• 5-Fluorouracil (5-FU) is commonly used for the therapy of colon cancer; however, acquired resistance to 5-FU is a critical barrier to successful treatment and the primary cause of chemotherapy failure. Epithelial-mesenchymal transition (EMT) is a process whereby cells undergo alterations in morphology and molecular characteristics promoting tumor progression and metastasis. Accumulating evidence shows that transition from epithelial to mesenchymal phenotype in cancer cells is associated with their resistance to chemotherapy. However, it is still poorly understood whether EMT is involved in acquired resistance to 5-FU. In this study, we developed an in vitro cell model, 5-FU-resistant HT-29 colon cancer cells, and characterized the differences in cellular morphology and molecular alterations between parental and resistant cells. In accord with mesenchymal-like morphology of 5-FU-resistant HT-29 cells, the expression of the mesenchymal marker fibronectin was significantly increased in these cells in comparision with that in the parental cells. Of interest, we also found a marked increase in the expression of EMT-inducing transcription factors Twist, Zeb1, and Zeb2. Finally, 5-FU-resistant cells showed enhanced migration in comparison with parental HT-29. Taken together, these results indicate that EMT could be associated with 5-FU resistance acquired by HT-29 cells. A specific role of each transcription factor found in this study will require further investigation.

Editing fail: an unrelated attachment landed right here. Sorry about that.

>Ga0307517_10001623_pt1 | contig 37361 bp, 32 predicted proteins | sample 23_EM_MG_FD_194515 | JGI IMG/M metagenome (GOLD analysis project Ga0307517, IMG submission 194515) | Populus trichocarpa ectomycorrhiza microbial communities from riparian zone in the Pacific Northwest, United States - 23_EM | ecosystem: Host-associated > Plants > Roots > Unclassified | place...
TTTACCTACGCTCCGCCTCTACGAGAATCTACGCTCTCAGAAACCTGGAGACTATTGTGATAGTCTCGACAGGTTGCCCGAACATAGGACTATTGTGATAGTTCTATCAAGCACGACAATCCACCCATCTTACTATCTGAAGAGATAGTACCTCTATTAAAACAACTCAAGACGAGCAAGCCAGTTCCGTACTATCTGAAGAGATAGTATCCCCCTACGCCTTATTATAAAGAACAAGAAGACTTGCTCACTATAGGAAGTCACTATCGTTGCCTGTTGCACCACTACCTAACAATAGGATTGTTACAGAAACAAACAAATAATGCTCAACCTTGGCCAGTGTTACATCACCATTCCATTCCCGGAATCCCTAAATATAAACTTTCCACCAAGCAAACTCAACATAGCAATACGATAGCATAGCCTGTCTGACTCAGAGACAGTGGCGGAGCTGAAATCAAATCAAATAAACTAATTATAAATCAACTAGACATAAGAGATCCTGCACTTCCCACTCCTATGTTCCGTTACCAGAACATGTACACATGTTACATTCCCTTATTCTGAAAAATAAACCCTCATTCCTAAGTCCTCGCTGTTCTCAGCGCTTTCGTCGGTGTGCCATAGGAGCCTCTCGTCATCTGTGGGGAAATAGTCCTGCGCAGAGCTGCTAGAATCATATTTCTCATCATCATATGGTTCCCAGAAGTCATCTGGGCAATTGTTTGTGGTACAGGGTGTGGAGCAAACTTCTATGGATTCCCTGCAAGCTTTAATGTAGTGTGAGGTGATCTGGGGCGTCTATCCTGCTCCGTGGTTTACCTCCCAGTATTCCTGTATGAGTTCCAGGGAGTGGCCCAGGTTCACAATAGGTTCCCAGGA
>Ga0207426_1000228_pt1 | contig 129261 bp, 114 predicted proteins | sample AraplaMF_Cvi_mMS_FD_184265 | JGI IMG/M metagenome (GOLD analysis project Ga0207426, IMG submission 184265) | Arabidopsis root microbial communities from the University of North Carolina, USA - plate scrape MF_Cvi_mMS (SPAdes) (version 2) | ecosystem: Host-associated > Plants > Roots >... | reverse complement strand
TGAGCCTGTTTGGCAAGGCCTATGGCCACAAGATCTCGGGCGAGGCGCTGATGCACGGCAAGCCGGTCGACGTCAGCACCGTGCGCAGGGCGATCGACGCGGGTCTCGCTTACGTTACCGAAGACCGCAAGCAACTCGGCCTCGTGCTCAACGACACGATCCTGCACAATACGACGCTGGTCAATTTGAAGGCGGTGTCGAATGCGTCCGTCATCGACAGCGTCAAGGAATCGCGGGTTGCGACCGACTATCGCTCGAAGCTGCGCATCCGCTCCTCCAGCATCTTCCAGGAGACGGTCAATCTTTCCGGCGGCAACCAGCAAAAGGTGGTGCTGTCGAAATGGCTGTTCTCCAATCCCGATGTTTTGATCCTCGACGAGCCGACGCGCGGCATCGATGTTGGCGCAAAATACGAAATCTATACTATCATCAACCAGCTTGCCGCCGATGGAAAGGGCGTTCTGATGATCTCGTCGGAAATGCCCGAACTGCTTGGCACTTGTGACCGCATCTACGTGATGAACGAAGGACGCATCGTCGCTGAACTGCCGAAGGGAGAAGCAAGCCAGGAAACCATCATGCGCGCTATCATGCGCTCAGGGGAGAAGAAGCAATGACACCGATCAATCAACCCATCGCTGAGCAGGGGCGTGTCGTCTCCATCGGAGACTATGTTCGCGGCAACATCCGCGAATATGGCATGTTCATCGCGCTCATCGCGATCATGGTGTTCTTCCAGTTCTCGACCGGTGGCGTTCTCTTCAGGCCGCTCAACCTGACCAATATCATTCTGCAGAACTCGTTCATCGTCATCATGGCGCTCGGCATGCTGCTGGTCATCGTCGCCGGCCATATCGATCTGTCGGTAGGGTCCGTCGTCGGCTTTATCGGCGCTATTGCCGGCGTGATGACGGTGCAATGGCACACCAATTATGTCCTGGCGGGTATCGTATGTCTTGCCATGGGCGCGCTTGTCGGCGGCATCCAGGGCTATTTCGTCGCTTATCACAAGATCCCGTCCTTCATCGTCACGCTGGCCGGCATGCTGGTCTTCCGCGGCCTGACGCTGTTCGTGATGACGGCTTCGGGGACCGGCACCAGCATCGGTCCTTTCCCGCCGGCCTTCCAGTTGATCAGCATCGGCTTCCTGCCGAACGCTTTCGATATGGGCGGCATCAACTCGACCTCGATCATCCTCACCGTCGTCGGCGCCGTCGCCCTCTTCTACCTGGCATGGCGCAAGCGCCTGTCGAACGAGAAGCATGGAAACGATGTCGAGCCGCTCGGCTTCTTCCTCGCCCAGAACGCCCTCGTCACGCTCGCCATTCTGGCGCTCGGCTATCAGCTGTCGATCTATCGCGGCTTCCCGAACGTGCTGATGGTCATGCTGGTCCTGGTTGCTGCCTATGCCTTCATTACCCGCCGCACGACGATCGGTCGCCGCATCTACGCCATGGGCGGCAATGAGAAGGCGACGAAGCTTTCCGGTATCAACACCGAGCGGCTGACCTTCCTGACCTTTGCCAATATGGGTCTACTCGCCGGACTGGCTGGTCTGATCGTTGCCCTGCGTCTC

Epithelial-mesenchymal Transition and Its Role in the Pathogenesis of Colorectal Cancer

  • Zhu, Qing-Chao;Gao, Ren-Yuan;Wu, Wen;Qin, Huan-Long
    • Asian Pacific Journal of Cancer Prevention
    • /
    • v.14 no.5
    • /